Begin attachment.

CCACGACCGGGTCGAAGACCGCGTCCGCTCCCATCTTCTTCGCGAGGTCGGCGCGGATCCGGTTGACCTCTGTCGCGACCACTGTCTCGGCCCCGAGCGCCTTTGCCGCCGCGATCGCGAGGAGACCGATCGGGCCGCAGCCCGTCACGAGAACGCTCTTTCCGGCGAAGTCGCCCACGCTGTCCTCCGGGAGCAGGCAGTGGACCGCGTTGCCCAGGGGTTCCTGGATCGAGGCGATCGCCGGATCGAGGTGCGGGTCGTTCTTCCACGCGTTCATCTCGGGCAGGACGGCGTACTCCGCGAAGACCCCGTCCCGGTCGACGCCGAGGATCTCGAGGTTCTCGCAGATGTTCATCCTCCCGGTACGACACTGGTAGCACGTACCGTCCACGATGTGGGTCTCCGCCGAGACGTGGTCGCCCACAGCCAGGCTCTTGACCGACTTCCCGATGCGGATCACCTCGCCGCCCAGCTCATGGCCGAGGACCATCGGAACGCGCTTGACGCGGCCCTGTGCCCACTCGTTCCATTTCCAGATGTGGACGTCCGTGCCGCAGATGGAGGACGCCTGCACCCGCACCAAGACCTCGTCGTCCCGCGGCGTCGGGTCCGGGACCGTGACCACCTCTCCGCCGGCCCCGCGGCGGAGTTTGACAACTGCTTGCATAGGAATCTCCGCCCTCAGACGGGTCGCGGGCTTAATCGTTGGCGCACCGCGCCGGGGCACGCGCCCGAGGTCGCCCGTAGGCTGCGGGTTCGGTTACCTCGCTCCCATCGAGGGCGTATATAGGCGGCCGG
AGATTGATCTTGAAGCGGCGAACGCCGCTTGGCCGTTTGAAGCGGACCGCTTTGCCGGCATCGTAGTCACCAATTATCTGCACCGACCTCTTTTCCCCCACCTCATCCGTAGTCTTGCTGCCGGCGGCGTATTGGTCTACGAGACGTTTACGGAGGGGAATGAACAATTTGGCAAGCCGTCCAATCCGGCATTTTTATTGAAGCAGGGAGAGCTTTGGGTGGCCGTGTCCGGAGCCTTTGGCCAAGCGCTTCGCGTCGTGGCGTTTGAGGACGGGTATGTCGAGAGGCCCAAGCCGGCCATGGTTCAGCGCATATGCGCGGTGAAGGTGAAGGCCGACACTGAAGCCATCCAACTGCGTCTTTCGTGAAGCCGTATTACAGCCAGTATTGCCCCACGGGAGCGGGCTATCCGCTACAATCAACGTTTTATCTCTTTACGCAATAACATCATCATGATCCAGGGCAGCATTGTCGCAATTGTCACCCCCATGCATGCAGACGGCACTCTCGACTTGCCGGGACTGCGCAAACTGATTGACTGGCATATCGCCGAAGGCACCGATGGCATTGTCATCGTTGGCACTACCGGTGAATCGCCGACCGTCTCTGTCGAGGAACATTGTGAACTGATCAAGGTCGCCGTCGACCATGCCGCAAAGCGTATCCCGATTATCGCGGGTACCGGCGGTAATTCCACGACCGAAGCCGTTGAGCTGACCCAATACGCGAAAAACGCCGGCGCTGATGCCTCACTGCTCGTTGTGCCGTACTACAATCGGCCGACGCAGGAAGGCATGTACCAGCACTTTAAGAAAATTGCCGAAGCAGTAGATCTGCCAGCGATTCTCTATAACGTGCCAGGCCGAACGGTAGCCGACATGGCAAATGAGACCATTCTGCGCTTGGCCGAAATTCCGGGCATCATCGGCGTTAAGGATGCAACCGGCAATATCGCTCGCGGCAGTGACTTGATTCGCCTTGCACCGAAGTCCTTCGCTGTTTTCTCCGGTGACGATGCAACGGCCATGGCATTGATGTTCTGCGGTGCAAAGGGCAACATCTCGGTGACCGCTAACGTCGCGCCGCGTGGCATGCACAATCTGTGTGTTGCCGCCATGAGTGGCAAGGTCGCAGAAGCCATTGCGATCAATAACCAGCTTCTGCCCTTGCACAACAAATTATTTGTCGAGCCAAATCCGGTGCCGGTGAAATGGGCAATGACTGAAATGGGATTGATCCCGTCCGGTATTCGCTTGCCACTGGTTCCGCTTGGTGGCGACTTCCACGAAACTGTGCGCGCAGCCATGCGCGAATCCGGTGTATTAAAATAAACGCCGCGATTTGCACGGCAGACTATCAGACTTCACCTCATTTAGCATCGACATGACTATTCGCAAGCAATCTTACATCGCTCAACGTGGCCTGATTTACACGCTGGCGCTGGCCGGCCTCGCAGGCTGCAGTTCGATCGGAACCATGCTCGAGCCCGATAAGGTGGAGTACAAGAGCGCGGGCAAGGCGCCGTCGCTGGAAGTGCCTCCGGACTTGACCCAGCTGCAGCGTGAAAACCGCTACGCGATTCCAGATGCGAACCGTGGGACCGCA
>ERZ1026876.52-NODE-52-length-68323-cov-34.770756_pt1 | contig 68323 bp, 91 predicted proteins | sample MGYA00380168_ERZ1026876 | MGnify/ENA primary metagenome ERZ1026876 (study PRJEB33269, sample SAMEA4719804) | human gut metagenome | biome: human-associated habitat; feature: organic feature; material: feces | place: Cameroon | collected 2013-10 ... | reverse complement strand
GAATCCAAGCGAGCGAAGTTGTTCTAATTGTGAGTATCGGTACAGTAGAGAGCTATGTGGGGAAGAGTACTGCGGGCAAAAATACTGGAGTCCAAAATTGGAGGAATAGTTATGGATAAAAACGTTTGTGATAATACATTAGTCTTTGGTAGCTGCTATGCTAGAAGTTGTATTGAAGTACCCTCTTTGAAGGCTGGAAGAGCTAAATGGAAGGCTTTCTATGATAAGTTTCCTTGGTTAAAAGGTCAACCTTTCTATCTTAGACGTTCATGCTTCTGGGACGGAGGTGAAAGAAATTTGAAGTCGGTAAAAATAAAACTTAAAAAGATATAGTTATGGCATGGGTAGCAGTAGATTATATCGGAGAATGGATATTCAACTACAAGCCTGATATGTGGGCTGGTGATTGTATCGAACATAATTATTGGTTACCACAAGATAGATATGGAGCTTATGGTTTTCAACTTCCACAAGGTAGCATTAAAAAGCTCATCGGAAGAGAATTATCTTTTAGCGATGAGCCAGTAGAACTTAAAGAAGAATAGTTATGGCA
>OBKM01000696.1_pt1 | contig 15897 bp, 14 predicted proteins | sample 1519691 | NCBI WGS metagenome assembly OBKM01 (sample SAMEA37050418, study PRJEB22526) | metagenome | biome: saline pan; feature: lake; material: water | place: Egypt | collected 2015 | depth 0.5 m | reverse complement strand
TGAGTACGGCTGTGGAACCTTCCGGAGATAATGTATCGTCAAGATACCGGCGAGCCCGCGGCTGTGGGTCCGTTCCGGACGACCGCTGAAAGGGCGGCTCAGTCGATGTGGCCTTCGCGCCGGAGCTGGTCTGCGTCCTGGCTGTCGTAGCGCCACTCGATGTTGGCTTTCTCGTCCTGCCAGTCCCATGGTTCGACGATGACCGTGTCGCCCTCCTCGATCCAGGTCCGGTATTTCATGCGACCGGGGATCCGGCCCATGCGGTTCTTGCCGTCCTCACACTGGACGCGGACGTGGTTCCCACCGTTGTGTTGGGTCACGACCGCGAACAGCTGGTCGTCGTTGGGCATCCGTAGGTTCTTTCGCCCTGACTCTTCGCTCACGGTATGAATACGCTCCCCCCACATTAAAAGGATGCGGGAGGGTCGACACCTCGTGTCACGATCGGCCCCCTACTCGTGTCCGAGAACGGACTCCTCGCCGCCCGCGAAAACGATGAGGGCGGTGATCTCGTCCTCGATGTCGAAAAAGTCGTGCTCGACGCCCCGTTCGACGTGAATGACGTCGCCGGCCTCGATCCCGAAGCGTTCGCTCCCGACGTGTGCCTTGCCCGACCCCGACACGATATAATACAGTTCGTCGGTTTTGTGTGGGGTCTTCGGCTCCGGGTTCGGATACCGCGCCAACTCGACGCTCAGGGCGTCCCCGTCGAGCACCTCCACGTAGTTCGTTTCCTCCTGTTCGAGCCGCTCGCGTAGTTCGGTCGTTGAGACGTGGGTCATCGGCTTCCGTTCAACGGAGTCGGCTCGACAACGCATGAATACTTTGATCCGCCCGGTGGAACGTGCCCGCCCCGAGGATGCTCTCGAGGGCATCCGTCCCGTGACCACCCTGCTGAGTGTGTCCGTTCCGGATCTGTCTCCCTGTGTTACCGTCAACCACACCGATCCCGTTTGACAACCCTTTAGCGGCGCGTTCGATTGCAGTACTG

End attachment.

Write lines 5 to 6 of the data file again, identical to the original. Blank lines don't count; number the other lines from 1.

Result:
>OBKM01000696.1_pt1 | contig 15897 bp, 14 predicted proteins | sample 1519691 | NCBI WGS metagenome assembly OBKM01 (sample SAMEA37050418, study PRJEB22526) | metagenome | biome: saline pan; feature: lake; material: water | place: Egypt | collected 2015 | depth 0.5 m | reverse complement strand
TGAGTACGGCTGTGGAACCTTCCGGAGATAATGTATCGTCAAGATACCGGCGAGCCCGCGGCTGTGGGTCCGTTCCGGACGACCGCTGAAAGGGCGGCTCAGTCGATGTGGCCTTCGCGCCGGAGCTGGTCTGCGTCCTGGCTGTCGTAGCGCCACTCGATGTTGGCTTTCTCGTCCTGCCAGTCCCATGGTTCGACGATGACCGTGTCGCCCTCCTCGATCCAGGTCCGGTATTTCATGCGACCGGGGATCCGGCCCATGCGGTTCTTGCCGTCCTCACACTGGACGCGGACGTGGTTCCCACCGTTGTGTTGGGTCACGACCGCGAACAGCTGGTCGTCGTTGGGCATCCGTAGGTTCTTTCGCCCTGACTCTTCGCTCACGGTATGAATACGCTCCCCCCACATTAAAAGGATGCGGGAGGGTCGACACCTCGTGTCACGATCGGCCCCCTACTCGTGTCCGAGAACGGACTCCTCGCCGCCCGCGAAAACGATGAGGGCGGTGATCTCGTCCTCGATGTCGAAAAAGTCGTGCTCGACGCCCCGTTCGACGTGAATGACGTCGCCGGCCTCGATCCCGAAGCGTTCGCTCCCGACGTGTGCCTTGCCCGACCCCGACACGATATAATACAGTTCGTCGGTTTTGTGTGGGGTCTTCGGCTCCGGGTTCGGATACCGCGCCAACTCGACGCTCAGGGCGTCCCCGTCGAGCACCTCCACGTAGTTCGTTTCCTCCTGTTCGAGCCGCTCGCGTAGTTCGGTCGTTGAGACGTGGGTCATCGGCTTCCGTTCAACGGAGTCGGCTCGACAACGCATGAATACTTTGATCCGCCCGGTGGAACGTGCCCGCCCCGAGGATGCTCTCGAGGGCATCCGTCCCGTGACCACCCTGCTGAGTGTGTCCGTTCCGGATCTGTCTCCCTGTGTTACCGTCAACCACACCGATCCCGTTTGACAACCCTTTAGCGGCGCGTTCGATTGCAGTACTG